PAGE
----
The purpose of this paper is to use basic economic theory to examine the relation between the demanded data traffic and the network costs for several network deployment scenarios and find the most preferable deployment strategy subject to specific constraints in near future (2015-2020).
The paper identifies the cost structure of radio access networks and explicitly models the network costs as a function of data traffic, both in the short-run (current network) and in the long-run (future capacity expansion scenarios). In the short-run model, the operating cost of the current network is calculated, highlighting the energy cost and its dynamics. In the long-run model, assuming unchanged site infrastructure, the cost analysis provides information for decision-making on network evolution.
The results show that the operating cost does not differ significantly from short- to long-run, and the energy cost constitutes a small but remarkable share (around 7 per cent) of total network operating cost. In addition, the paper concludes that the best strategy is not the most cost-efficient strategy but the one which meet the coverage requirements imposed by the regulator when the spectrum is allocated to operators. Finally, the speed of investments in urban regions is driven by the traffic growth, whereas in suburban and rural regions, it is driven by the regulator’s intervention.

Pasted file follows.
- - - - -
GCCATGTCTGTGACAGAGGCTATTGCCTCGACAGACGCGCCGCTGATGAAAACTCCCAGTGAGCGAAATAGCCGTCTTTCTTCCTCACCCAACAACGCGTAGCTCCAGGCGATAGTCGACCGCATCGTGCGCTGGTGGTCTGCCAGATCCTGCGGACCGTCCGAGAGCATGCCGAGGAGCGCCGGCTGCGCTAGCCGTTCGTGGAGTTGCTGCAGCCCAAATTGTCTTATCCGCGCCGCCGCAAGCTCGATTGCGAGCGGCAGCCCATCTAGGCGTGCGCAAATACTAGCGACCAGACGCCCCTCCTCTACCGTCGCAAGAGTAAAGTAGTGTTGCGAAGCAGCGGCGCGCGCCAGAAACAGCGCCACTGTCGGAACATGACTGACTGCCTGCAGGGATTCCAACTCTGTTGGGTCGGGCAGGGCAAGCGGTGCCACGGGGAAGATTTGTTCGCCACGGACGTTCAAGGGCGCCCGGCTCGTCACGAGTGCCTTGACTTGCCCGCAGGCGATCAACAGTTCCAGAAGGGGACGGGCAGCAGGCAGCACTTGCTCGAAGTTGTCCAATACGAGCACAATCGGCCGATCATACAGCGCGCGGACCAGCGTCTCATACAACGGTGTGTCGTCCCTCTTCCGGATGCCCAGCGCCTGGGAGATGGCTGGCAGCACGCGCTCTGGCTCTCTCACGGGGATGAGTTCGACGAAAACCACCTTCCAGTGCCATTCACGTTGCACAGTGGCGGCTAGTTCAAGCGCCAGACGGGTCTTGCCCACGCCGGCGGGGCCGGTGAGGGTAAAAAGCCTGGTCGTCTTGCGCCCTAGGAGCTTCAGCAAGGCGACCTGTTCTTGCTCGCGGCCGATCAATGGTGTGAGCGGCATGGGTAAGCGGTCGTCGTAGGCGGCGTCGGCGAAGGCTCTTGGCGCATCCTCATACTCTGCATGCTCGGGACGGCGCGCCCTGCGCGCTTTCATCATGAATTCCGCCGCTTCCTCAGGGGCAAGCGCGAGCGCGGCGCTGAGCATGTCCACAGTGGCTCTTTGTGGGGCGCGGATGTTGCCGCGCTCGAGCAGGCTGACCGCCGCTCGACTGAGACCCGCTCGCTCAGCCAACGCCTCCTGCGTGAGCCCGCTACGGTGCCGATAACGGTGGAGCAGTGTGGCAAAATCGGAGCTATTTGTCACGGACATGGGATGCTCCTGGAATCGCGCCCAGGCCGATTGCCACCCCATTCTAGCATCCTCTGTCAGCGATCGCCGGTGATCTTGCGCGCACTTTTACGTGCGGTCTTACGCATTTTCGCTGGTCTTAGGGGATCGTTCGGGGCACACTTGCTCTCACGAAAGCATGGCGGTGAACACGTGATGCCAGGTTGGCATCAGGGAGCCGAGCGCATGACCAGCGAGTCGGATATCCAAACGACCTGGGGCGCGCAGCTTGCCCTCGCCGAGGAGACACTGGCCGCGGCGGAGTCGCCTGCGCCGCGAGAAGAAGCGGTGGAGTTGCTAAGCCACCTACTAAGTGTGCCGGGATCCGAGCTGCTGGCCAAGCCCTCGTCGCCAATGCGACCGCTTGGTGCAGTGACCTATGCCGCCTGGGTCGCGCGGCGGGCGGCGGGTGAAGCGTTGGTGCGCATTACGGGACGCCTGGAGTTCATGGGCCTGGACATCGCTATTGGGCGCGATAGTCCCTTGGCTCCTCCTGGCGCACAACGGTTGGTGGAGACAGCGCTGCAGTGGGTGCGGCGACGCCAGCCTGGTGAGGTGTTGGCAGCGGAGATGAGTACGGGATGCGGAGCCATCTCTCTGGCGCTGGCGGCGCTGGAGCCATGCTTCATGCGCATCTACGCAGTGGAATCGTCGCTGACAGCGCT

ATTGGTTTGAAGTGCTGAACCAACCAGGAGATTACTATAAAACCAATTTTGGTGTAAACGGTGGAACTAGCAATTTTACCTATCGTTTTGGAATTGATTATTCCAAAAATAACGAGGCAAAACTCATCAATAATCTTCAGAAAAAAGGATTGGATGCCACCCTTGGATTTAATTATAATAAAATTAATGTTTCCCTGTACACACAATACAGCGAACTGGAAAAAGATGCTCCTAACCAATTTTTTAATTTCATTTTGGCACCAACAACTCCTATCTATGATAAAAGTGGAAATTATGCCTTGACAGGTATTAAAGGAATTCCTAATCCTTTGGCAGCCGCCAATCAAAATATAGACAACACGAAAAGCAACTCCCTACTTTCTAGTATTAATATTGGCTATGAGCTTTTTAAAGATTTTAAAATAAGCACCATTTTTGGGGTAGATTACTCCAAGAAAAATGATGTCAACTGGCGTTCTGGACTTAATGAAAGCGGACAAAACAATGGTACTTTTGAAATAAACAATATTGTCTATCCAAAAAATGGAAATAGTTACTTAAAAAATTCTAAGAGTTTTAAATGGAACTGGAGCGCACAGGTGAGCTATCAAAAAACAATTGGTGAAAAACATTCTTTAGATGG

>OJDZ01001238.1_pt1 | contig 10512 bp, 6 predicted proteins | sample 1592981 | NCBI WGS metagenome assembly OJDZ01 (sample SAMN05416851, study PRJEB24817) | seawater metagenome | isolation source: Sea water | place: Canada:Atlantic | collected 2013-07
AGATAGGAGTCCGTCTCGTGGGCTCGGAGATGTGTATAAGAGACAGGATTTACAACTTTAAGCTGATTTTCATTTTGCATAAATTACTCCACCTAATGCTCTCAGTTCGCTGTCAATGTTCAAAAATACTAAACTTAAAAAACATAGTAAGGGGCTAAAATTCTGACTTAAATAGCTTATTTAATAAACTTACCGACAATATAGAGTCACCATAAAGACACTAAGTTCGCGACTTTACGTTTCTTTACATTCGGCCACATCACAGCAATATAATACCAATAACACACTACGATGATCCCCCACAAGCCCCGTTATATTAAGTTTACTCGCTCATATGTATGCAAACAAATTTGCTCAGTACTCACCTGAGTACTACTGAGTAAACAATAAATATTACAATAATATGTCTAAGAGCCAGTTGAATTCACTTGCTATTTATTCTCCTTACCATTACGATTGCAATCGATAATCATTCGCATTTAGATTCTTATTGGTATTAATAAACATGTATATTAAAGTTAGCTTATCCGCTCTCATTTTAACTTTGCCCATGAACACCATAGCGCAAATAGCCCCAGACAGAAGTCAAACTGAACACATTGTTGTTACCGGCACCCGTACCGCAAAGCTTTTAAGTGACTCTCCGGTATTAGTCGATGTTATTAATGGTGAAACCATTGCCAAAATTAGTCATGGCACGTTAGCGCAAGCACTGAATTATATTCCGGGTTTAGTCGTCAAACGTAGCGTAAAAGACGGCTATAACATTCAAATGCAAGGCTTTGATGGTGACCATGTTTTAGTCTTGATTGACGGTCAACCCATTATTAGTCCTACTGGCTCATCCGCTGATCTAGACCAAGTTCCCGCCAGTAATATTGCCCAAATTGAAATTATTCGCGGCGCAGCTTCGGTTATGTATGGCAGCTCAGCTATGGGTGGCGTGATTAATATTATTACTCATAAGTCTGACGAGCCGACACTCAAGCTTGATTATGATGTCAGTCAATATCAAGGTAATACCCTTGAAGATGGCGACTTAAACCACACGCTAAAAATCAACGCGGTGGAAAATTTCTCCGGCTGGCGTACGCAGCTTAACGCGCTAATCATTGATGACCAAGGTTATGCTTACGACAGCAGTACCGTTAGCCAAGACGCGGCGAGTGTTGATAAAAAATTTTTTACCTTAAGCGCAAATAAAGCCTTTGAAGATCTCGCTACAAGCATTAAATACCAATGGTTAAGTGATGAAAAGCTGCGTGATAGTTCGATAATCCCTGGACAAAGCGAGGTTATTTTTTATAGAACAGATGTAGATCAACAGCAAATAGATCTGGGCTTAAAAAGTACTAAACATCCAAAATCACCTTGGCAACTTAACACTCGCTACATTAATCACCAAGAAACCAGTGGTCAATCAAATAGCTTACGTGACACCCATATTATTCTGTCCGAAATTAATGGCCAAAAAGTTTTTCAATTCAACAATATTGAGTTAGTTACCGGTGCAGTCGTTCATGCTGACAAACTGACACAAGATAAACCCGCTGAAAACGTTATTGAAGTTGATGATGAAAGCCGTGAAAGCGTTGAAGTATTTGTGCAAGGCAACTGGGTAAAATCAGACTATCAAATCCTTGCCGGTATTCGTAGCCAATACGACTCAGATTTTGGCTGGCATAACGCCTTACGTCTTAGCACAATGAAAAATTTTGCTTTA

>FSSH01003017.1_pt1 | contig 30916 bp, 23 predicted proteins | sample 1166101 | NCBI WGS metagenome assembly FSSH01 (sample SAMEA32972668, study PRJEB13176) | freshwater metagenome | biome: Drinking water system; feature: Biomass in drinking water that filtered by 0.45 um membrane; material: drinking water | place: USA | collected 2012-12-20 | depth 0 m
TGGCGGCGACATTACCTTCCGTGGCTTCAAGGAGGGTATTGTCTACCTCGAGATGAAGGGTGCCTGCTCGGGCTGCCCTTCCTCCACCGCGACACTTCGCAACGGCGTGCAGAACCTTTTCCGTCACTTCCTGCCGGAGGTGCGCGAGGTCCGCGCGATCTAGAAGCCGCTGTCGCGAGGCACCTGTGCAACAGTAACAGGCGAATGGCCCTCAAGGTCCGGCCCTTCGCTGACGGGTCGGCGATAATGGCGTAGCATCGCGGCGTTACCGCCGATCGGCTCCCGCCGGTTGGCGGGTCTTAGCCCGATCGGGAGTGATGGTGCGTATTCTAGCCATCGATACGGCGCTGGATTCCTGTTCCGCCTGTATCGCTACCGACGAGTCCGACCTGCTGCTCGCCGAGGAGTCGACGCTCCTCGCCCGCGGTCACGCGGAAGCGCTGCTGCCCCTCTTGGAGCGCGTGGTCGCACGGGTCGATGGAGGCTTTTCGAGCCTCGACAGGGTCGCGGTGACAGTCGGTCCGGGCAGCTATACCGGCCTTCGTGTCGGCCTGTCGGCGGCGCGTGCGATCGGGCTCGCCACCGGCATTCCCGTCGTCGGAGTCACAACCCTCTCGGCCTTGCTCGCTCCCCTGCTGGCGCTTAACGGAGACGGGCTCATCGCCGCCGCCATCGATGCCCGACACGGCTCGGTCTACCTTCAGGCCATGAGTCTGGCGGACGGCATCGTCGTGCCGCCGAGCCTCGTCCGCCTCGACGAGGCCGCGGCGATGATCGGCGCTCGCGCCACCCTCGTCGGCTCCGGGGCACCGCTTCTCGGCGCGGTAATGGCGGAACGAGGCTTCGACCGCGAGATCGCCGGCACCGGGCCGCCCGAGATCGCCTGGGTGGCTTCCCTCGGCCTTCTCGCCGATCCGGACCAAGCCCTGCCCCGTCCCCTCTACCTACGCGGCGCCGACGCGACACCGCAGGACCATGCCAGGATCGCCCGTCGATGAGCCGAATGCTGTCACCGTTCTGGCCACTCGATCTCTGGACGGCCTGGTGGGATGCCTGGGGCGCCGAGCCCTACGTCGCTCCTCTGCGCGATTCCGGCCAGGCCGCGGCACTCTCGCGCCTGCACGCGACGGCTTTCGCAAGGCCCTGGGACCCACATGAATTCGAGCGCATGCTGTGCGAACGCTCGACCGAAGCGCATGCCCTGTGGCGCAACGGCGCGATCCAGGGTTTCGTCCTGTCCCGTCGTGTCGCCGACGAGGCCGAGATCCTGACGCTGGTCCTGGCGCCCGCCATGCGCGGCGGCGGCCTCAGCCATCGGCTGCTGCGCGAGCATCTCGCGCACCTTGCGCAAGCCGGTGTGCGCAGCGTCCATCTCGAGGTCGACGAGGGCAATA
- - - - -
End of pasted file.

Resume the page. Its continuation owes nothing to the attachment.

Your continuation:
The paper contributes to the improvement of cost modeling for techno-economics by using economic theory and analyzing the energy consumption. In addition, the paper investigates real cases for mobile operators, and provides useful information for decision-making in network evolution.
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